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Let $G$ be an extraspecial group of order $p^{2r+1}$ (where $p$ is an odd prime), and let $V$ be a faithful representation of $G$. Consider the normal subgroup $H$ of $Aut(G)$ consisting of all elements of $Aut(G)$ acting trivially on the center $Z(G)$.

Is every element of $H$ induced by $SL(V)$ ? More generally, is it true that $H=Aut_{SL(V)}(G)$ ?

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I am not clear on what is being asked. Is V supposed to be a module for G over the complex numbers? Is it supposed to be a simple module? Now G is being viewed as a subgroup of Aut(V) = GL(V). Are we being asked if each element of H can be obtained as conjugation by an element of the normalizer of G in SL(V)? – Marty Isaacs Jul 25 '13 at 15:41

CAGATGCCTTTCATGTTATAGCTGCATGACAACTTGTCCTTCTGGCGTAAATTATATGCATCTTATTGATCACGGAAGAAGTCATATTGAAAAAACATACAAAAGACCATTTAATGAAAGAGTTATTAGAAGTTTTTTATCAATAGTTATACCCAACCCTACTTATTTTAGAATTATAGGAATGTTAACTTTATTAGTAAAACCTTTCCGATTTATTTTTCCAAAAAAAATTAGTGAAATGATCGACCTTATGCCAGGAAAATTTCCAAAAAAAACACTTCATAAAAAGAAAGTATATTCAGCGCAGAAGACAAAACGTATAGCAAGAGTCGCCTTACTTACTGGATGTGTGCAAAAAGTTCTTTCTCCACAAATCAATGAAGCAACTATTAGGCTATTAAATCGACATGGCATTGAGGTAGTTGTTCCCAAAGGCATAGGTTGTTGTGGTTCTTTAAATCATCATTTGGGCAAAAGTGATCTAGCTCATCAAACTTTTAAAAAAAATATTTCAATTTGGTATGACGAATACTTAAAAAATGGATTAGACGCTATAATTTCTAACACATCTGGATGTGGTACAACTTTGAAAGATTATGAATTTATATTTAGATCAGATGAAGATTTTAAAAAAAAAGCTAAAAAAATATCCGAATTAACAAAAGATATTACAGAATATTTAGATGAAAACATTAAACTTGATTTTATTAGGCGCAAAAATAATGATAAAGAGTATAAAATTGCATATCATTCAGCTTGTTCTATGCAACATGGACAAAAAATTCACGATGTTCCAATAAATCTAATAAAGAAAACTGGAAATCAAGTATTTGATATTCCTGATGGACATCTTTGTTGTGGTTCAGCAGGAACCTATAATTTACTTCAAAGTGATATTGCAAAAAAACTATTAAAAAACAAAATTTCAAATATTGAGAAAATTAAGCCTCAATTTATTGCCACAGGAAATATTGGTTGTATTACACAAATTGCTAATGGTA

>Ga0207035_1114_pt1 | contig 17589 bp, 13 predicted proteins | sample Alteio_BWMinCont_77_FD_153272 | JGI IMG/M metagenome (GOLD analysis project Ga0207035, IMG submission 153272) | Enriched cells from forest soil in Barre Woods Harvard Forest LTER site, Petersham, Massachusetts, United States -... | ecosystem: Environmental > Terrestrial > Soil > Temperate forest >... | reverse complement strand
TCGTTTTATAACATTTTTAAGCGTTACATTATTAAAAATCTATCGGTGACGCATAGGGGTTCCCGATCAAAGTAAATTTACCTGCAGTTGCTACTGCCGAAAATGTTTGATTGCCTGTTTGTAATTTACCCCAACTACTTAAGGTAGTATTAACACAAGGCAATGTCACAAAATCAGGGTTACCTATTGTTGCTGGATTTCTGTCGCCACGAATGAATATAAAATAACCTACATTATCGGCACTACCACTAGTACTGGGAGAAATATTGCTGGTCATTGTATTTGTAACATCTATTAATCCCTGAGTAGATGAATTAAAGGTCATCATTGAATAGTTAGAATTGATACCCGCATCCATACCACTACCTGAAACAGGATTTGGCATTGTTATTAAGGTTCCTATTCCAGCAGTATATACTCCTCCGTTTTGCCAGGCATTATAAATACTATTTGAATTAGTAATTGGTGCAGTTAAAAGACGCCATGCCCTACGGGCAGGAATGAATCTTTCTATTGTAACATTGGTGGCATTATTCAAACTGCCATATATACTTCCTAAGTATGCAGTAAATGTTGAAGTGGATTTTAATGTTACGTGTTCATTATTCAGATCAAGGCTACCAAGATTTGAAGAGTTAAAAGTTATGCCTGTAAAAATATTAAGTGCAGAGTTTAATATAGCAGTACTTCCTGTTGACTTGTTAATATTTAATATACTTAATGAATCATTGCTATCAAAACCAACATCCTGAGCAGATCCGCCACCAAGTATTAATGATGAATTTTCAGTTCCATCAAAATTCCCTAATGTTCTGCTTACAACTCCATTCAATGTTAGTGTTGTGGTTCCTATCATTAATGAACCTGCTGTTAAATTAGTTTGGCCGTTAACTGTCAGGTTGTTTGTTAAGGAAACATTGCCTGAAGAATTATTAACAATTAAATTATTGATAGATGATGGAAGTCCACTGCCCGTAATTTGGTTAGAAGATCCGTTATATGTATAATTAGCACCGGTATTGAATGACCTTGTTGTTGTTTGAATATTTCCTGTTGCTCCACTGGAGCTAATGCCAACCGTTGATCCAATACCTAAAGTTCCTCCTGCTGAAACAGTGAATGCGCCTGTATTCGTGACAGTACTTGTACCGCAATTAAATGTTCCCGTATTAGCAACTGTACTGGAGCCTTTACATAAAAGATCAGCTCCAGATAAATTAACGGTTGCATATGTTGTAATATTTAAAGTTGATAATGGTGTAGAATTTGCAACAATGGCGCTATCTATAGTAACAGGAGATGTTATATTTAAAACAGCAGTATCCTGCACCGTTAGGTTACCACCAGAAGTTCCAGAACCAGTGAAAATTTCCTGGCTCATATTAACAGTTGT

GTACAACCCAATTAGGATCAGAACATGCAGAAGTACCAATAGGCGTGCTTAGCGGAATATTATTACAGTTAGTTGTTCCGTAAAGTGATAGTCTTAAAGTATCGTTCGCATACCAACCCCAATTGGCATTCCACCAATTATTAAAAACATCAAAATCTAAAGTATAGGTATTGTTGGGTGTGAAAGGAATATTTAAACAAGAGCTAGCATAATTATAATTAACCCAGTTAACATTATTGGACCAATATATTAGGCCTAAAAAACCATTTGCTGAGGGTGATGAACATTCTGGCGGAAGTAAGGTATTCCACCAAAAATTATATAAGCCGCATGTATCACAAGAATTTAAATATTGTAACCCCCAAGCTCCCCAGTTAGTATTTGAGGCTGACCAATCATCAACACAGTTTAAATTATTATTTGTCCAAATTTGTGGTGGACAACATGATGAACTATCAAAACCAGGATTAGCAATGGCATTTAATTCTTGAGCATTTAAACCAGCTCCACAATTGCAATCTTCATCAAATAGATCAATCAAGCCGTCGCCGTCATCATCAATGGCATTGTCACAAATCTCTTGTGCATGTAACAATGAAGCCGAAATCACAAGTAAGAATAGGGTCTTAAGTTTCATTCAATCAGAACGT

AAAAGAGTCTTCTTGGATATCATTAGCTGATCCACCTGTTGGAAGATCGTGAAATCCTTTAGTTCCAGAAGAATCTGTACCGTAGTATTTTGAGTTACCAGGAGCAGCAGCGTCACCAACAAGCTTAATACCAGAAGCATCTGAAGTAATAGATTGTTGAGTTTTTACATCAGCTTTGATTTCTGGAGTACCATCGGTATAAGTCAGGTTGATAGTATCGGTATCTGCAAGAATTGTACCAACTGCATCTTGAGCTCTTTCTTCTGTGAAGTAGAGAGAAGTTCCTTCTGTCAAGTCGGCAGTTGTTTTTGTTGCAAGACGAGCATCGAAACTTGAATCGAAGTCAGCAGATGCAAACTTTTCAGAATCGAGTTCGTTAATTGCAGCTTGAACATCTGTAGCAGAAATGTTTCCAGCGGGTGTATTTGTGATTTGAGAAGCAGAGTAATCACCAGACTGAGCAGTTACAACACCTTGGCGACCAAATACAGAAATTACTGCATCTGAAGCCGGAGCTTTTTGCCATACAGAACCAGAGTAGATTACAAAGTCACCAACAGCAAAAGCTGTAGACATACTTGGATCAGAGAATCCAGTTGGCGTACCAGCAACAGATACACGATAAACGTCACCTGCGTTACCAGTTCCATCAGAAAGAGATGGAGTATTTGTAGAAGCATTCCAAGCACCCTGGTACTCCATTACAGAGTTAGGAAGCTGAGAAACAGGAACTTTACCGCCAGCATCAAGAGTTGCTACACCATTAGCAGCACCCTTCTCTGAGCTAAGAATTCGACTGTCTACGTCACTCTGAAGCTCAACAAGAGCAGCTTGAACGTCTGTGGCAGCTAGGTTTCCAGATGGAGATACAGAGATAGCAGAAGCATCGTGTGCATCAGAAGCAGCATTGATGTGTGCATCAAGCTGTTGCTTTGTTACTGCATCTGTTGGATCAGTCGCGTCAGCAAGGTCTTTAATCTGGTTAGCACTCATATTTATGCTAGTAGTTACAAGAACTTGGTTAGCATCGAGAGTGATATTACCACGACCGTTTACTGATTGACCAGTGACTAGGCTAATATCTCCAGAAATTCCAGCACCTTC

Well it's not true in characteristic $p$. You could take the image of the representation to be a Sylow $p$-subgroup of ${\rm SL}(3,p)$. – Derek Holt Apr 4 at 7:49

1 Answer 1

Well, I do know that if $G$ has exponent $p$ then $H/Inn(G)\cong Sp(2r,p)$ and if $G$ has exponent $p^2$ then $H/Inn(G)$ is the semi-direct product of $Sp(2r-2,p)$ and another extraspecial group of order $p^{2n-1}$.

I believe I also see why $Aut_{SL(V)}G \subset H$, however the other direction is not entirely clear to me.

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I corrected my post- I was thinking about the exponent $p$ case. The other direction is OK, as I explained, because the whole of ${\rm Sp}(2r,p)$ is induced by the action of ${\rm SL}(V)$ since the representation does extend to the appropriate central extension of $H,$ which has a subgroup $Z(G) \times {\rm Sp}(2r,p).$ – Geoff Robinson May 15 '13 at 7:03
@John, as soon as you get 50 points of reputation you will be able to add comments. Using the answer box to respond to someone's answer does not work at all. – Mariano Suárez-Alvarez May 15 '13 at 7:19

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